Medical students and doctors are trained for their clinical skills in order to treat the patient for reducing the prevalence of chronic disease (Carrese et al. 2015). However, accumulated study considered that there is a certain ethical dilemma that lowers the benefit of treatment for the patient. This paper will illustrate various aspects of ethics in medical education in the following paragraphs.
Participations of the medical students in patient care is an essential of medical education. Although doctors are a critical part of the society, the ethical dilemma arises from the clinical procedures resulted in the disadvantages for the patient as well as doctors. A study by Truog et al. (2015), suggested that in the current system of medical education, medical students take part in the patient-centric care which might subjected patients to psychological, physical, and other risks sometimes without their informed consent. Therefore, an ethical dilemma arises in providing patient-centric care. There are four principles of ethics and ideally, medical practice is considered ethical if it respects all of these principles.
Western philosopher argued that human being has inherited personal dignity that needs respect for own sake (Jones et al. 2017). A study by Champney et al. (2018), suggested that current medical practices do not always accord adequate respect for the patient. Therefore, the first principle of ethics is respecting individuals. When the patient is the object of the medical education, respect should be given to personal opinion and meaningful consent should collect from the patient in order to exercise ethical practices (Carrese et al. 2015). Patient must be fully informed of the treatment procedures and participation of medical procedure. The fundamentals principle of ethics in medical practices is beneficence (Jones et al. 2017). The fundamentals of beneficence consists of a range of obligations for promoting the welfare, which range from negative for not doing harm to positive for benefiting patient (Harriss, MacSween and Atkinson 2017). Therefore, this principle of ethics demands development and maintenance of skills and knowledge for benefit of the patient considering individual circumstances of all patients. The third principle of ethics in medical practice is distributive justice. Since the burden of medical education is not distributed properly which creates an ethical dilemma, benefit from new experiments and treatment should be distributed equally amongst all group in society. The fourth principle of ethics is Non-maleficence (Jones et al. 2017). According Champney et al. (2018), an ethical dilemma arises when specialists are performing any operation on a human subject or for research purpose use human subject. Non-maleficence stated that procedure does not harm the patient involved or others in society for the purpose of medical research or treatment, which can give rise to physical and mental health issue (Jones et al. 2017).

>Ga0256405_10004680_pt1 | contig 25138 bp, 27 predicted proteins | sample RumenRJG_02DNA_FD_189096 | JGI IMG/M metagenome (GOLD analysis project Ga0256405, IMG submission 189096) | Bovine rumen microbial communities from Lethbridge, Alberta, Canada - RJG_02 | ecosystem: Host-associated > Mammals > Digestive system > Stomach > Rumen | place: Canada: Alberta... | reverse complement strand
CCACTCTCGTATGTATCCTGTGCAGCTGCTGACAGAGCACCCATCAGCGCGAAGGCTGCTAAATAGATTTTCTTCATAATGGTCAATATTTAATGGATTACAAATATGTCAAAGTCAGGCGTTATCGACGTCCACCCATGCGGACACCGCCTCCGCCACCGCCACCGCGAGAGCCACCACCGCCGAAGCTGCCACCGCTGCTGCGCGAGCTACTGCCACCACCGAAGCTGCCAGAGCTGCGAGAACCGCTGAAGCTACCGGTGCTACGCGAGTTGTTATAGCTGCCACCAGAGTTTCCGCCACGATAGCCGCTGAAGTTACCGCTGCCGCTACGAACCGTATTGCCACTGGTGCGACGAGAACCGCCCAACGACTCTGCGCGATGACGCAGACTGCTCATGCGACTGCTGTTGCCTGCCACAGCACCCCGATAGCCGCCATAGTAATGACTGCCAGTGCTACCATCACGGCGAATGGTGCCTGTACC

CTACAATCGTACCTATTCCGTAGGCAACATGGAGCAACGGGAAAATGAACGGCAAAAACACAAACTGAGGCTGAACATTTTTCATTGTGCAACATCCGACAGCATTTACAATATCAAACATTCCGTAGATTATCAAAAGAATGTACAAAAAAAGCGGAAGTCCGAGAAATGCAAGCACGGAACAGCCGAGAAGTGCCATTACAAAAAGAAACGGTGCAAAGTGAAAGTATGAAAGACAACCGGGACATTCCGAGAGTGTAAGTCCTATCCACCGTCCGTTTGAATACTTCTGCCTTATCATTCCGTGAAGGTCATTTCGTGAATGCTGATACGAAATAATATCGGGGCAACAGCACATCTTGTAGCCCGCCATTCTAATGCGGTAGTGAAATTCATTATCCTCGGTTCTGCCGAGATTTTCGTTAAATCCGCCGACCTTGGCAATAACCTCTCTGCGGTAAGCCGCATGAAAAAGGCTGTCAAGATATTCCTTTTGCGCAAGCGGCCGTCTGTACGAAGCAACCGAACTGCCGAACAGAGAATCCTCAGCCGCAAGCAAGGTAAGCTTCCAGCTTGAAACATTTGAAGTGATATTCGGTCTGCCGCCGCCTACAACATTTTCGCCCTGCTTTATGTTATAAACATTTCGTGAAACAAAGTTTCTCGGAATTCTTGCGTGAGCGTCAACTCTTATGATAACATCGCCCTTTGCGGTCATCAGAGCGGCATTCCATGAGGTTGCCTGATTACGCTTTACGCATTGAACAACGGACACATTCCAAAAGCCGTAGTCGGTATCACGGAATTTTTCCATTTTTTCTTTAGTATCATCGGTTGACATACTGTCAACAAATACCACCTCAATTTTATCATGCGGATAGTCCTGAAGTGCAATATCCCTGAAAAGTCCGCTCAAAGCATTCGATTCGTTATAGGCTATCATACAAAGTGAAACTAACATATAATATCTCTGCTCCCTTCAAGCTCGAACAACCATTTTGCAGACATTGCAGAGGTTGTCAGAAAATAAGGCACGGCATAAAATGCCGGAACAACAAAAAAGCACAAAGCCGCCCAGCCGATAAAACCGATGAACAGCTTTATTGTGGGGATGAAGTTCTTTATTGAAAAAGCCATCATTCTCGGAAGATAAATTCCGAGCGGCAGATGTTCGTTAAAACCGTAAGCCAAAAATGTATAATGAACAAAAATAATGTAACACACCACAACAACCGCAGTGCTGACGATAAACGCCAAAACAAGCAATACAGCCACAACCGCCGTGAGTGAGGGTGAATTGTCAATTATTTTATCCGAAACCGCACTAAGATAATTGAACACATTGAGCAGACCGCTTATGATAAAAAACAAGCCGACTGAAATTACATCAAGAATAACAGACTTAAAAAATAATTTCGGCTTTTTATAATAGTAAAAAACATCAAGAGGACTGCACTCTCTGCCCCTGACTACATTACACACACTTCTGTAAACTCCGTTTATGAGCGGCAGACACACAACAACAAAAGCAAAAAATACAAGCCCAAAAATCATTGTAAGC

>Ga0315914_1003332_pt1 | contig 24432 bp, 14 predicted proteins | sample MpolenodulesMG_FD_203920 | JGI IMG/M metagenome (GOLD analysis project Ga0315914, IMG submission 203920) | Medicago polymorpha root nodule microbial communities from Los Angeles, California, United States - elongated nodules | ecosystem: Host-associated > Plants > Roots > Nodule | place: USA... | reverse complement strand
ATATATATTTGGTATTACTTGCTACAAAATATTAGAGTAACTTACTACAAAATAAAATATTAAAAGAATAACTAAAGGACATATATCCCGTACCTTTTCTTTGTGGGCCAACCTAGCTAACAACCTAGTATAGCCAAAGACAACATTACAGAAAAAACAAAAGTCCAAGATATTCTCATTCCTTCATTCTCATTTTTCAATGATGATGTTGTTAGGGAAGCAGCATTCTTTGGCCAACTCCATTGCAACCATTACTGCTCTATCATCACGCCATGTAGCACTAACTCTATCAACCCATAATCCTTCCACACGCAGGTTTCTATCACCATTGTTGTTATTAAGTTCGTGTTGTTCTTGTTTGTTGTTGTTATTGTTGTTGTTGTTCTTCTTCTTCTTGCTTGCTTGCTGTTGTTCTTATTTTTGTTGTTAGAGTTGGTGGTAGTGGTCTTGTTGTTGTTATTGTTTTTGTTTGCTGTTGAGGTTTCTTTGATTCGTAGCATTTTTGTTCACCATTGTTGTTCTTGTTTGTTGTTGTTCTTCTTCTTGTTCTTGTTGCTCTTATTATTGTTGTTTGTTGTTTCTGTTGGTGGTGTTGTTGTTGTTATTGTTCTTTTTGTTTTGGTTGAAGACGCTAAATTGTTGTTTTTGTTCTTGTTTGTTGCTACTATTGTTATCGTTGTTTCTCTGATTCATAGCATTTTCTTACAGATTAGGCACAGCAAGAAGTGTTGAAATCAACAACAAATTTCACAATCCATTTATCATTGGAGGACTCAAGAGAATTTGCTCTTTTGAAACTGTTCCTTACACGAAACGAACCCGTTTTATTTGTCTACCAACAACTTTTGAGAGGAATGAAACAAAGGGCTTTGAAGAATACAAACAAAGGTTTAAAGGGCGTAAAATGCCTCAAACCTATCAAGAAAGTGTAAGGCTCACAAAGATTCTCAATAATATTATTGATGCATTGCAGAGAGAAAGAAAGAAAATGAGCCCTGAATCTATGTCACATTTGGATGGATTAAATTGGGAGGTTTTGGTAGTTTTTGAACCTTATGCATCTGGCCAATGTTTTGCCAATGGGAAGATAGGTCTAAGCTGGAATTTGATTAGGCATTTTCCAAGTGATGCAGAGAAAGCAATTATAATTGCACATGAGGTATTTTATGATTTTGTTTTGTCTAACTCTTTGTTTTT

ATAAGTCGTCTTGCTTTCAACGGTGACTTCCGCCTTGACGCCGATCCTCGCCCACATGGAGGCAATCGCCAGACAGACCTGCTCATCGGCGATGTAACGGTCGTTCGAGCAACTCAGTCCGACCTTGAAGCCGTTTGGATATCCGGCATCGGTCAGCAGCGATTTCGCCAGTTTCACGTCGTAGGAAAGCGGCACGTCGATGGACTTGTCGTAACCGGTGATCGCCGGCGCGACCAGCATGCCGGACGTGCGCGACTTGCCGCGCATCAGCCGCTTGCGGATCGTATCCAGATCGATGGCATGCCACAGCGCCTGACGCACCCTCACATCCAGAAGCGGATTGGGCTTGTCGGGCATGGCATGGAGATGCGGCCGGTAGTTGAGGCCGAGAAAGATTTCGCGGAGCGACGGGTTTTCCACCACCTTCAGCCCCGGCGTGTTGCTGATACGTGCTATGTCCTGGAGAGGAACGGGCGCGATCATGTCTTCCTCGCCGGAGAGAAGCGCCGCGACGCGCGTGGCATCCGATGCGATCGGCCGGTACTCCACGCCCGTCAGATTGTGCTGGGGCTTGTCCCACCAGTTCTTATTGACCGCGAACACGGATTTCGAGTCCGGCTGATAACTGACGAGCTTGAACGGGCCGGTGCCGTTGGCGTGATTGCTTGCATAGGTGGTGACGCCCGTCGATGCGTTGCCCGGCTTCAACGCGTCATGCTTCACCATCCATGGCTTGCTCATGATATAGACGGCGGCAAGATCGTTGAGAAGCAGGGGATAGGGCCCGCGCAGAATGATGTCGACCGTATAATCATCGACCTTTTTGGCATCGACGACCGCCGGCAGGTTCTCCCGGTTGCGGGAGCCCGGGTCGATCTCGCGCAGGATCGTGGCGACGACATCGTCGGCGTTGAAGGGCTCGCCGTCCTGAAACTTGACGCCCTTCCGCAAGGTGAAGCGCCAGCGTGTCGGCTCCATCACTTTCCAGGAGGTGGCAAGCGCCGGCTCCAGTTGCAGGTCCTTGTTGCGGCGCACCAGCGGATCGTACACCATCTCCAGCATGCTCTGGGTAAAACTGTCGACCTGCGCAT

Thus, it can be concluded that considering medical ethics are crucial for providing the greater good of society. Therefore, the participation of all medical educators and students in the medical research and treatment procedure must be according to the ethical principles. Otherwise, the ethical dilemma arising the clinical field will give rise to public health issues and the global burden of the disease.
Carrese, J.A., Malek, J., Watson, K., Lehmann, L.S., Green, M.J., McCullough, L.B., Geller, G., Braddock III, C.H. and Doukas, D.J., 2015. The essential role of medical ethics education in achieving professionalism: the Romanell Report. Academic Medicine, 90(6), pp.744-752.
Champney, T.H., Hildebrandt, S., Gareth Jones, D. and Winkelmann, A., 2018. BODIES R US: Ethical Views on the Commercialization of the Dead in Medical Education and Research. Anatomical sciences education.
Harriss, D.J., MacSween, A. and Atkinson, G., 2017. Standards for ethics in sport and exercise science research: 2018 update. International journal of sports medicine, 38(14), pp.1126-1131.
Jones, D.G. and King, M.R., 2017. Maintaining the anonymity of cadavers in medical education: Historic relic or educational and ethical necessity?. Anatomical sciences education, 10(1), pp.87-97.
Truog, R.D., Brown, S.D., Browning, D., Hundert, E.M., Rider, E.A., Bell, S.K. and Meyer, E.C., 2015. Microethics: the ethics of everyday clinical practice. Hastings Center Report, 45(1), pp.11-17.